Friday, 21 February 2014

The Power and the Glory (1933)

It is not unusual that, when Citizen Kane (Orson Welles 1941) is written about, The Power and the Glory (William K. Howard 1933) is mentioned as a possible inspiration. The earlier film is not widely seen but it is worth seeking out both because it is similar to Citizen Kane and because it is a good film in its own right. It is also Preston Sturges's first original screenplay and one of the first times Spencer Tracy plays a leading role, even though he is not as extraordinary good as he would later become, so it is a historically significant film.

It is about a man, Tom Garner, who works himself up from humble beginnings to become a powerful and wealthy man (he is in the railway business) but who alienate his family and dies alone. At the moment of his death he utters one single word. The film begins with the death and is then told in non-chronological flashbacks that take place on three planes, the rise from childhood, the fall, and the present day, and is quite intricate. So the connections with Citizen Kane are rather obvious. Welles though said (in This is Orson Welles) that he had not seen The Power and the Glory and since he was in general not shy of highlighting his inspirations he was probably telling the truth. But it is of course possible that Herman J. Mankiewicz, the co-writer on Citizen Kane, had seen it.

The script was so advanced that a new word was coined in order to explain it, "narratage", a term that did not really catch on. It refers to the use of a complex flashback structure that is authored by a voice-over to help give a sense of order and continuity. The Power and the Glory was not the first film with a flashback structure, that was common enough, but it was pushing the concept further.

The person who tells the story is Tom's friend Henry, one of the few who actually liked Tom. But how does Henry know all these things? In one scene Tom asks Henry "Do you know?" Henry answers "No." and Tom replies "It's a secret." Yet Henry has told us about it, or rather, he is in fact telling us about it, so he does seem to know. Is he even to be trusted? There are many in the film who are deceitful after all. The most remarkable deception is when Tom's second wife becomes pregnant and it turns out that it is not Tom but Tom's son from his first marriage who is the father.

The cinematographer of The Power and the Glory is James Wong Howe and there are some striking deep focus shots (such as when Sally Garner decides to kill herself), and there is a fine visual connection between the beginning and the end, with lights beaming through the windows in the opening sequence (the funeral) and the scene at the end when Tom dies. Howe and the director William K. Howard did several films together and who was primarily responsible for the look of them is hard to say.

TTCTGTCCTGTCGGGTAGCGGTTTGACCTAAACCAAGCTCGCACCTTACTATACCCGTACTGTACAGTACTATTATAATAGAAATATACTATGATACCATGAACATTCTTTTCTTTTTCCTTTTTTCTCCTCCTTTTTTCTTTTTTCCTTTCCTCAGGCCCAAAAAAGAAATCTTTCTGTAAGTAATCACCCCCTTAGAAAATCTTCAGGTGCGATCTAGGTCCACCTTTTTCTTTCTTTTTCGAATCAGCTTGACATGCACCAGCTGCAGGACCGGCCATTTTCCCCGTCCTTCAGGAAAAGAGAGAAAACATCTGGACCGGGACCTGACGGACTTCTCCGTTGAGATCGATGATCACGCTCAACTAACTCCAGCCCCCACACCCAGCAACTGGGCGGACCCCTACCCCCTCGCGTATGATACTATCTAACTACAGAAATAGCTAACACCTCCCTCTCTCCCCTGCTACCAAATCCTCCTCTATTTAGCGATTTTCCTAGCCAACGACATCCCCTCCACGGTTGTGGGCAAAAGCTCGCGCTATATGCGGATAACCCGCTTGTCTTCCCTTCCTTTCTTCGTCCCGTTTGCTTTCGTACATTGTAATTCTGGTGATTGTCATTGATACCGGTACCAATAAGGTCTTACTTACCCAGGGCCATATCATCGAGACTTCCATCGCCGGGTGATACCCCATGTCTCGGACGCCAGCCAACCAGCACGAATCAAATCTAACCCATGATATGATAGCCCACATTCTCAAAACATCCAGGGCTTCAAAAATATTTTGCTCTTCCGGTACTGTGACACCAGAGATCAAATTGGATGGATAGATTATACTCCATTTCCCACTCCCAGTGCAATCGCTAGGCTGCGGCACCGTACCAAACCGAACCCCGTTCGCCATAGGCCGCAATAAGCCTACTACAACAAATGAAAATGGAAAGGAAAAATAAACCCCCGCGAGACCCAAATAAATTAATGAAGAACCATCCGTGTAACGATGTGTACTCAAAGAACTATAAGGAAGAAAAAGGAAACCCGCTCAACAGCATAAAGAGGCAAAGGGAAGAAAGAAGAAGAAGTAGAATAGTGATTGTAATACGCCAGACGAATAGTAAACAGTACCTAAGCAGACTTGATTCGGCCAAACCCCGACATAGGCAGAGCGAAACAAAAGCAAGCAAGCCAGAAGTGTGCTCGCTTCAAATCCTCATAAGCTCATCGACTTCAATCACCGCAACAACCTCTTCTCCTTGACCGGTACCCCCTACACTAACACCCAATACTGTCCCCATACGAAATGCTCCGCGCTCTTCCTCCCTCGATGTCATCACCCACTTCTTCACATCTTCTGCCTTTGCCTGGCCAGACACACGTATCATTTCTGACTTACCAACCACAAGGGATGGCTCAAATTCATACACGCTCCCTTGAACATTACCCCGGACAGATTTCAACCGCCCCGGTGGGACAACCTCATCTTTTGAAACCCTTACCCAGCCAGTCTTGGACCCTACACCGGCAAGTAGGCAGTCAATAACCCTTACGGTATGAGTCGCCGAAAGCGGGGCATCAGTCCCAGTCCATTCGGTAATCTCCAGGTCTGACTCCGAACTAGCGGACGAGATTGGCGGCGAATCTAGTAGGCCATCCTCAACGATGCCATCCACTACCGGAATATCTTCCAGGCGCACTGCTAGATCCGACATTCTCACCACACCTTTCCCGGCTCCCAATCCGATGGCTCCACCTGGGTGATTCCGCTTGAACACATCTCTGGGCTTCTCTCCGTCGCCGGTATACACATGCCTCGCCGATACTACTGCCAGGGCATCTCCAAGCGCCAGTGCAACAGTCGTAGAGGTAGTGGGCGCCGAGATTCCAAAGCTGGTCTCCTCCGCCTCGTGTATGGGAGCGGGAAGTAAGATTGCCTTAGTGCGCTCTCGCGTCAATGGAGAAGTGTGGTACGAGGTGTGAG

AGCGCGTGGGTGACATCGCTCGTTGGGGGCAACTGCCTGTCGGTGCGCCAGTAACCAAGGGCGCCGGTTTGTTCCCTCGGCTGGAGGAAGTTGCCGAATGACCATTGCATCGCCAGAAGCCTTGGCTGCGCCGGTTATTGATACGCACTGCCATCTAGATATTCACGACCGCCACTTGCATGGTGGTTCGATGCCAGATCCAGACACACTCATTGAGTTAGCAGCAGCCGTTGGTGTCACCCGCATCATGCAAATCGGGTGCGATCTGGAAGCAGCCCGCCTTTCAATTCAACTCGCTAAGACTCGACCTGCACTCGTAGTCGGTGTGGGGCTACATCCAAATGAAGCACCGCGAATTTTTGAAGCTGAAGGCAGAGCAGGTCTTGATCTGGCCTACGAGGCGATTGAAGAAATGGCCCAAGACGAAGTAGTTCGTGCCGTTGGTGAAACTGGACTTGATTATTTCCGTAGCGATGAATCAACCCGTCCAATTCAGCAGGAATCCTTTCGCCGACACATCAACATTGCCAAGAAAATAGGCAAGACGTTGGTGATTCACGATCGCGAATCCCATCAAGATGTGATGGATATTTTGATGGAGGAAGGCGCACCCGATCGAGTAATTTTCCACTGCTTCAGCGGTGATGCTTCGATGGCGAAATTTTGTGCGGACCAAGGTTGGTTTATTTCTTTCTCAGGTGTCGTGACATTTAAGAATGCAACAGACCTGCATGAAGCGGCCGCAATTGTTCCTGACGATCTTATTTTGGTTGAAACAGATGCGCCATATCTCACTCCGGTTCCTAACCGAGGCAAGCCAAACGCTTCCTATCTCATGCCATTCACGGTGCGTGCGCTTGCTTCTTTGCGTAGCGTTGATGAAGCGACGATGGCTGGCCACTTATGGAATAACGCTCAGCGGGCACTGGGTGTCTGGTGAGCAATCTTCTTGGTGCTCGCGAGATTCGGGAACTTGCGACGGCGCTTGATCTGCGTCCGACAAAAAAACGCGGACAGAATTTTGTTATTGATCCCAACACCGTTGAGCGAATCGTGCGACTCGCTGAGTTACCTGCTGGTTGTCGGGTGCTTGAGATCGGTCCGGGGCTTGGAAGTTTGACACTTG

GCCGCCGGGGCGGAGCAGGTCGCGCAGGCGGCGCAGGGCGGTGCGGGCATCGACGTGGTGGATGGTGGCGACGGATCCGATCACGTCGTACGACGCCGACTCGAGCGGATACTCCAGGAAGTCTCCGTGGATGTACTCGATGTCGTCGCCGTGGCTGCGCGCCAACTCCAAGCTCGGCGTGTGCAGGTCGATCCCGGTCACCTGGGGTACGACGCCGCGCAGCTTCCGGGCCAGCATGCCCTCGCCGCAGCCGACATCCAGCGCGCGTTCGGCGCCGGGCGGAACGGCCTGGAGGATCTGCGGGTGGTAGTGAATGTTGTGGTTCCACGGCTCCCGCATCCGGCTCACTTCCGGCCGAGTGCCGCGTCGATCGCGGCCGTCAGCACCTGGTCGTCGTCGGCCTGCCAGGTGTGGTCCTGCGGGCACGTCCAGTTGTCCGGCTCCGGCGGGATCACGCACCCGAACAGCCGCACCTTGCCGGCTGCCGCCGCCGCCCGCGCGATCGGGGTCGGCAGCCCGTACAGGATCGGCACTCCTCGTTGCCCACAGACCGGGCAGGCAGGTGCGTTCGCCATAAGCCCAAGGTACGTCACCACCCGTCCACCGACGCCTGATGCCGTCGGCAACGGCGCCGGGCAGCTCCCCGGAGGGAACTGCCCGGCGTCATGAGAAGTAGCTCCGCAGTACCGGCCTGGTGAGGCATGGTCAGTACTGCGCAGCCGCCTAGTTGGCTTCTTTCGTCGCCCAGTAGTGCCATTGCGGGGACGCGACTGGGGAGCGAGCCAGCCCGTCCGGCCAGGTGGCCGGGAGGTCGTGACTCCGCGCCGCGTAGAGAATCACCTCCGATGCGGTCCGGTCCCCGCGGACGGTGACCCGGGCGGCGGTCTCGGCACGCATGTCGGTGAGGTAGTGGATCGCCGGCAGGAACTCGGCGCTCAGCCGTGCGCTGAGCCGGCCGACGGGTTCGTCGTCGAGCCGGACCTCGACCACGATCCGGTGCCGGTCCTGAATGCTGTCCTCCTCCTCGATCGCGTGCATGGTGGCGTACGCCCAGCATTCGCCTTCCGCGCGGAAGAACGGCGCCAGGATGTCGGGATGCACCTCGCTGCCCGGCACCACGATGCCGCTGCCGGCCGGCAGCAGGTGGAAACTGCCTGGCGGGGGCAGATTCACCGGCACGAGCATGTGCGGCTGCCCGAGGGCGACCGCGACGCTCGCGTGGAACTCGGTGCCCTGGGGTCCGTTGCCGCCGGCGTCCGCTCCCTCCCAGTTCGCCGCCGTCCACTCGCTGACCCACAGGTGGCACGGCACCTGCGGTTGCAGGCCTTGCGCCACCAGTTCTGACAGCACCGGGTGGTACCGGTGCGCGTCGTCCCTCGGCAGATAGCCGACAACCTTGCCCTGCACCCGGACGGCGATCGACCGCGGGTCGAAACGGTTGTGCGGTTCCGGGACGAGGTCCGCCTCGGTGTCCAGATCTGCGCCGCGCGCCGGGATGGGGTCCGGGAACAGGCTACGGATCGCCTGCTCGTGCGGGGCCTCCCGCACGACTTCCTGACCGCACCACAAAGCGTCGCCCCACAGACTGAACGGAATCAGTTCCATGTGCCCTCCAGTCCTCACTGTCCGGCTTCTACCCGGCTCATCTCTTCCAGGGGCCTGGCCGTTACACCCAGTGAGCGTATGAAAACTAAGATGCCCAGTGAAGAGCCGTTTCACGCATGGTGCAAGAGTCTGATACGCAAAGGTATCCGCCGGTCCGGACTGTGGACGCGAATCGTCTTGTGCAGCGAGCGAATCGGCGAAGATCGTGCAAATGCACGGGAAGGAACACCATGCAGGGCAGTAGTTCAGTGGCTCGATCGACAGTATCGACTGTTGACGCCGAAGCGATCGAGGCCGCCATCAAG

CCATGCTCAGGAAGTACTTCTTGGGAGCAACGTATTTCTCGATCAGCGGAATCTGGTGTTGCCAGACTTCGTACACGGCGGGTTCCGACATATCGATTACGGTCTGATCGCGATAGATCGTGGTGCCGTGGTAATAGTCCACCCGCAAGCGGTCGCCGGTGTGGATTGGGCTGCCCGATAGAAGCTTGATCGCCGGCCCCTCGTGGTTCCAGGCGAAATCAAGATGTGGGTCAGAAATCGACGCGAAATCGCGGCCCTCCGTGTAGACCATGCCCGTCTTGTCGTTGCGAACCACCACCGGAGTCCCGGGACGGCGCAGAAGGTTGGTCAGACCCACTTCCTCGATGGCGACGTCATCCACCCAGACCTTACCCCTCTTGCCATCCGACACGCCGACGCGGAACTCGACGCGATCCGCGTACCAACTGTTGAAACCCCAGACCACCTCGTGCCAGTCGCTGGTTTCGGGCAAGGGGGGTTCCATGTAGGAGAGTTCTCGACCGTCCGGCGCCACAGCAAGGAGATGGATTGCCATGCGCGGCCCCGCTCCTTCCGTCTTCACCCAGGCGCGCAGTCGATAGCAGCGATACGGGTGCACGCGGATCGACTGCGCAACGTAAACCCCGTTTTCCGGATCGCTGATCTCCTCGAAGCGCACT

The director William K. Howard was listed under "Subjects for Further Research" in Andrew Sarris's American Cinema and he has not yet been properly research. But he has made a number of fine films, sometimes working with James Wong Howe, and he had style and force. An important early film is said to be White Gold (1927). Another is Transatlantic (1931) and then there is the inspired The Princess Comes Across (1936), where Carole Lombard plays an actress who pretends she is Olga of Sweden, whom she plays as if she was Greta Garbo. If ever there was a meta-performance...

The theme of The Power and the Glory is similar to Citizen Kane, and many other stories as well. It is perhaps one of the oldest of tales, how greed and ambition can ruin a person. On his deathbed Tom utters one word. The word is "Sally", his first wife and one true love. He lost her, and everything else that mattered.

Here is an earlier post about Sturges. When Sturges directed his first film, The Great McGinty (1940), which he had also written, he was again telling the story of the rise and fall of a man through flashbacks. It is less complex and more light at heart, but a very good film.

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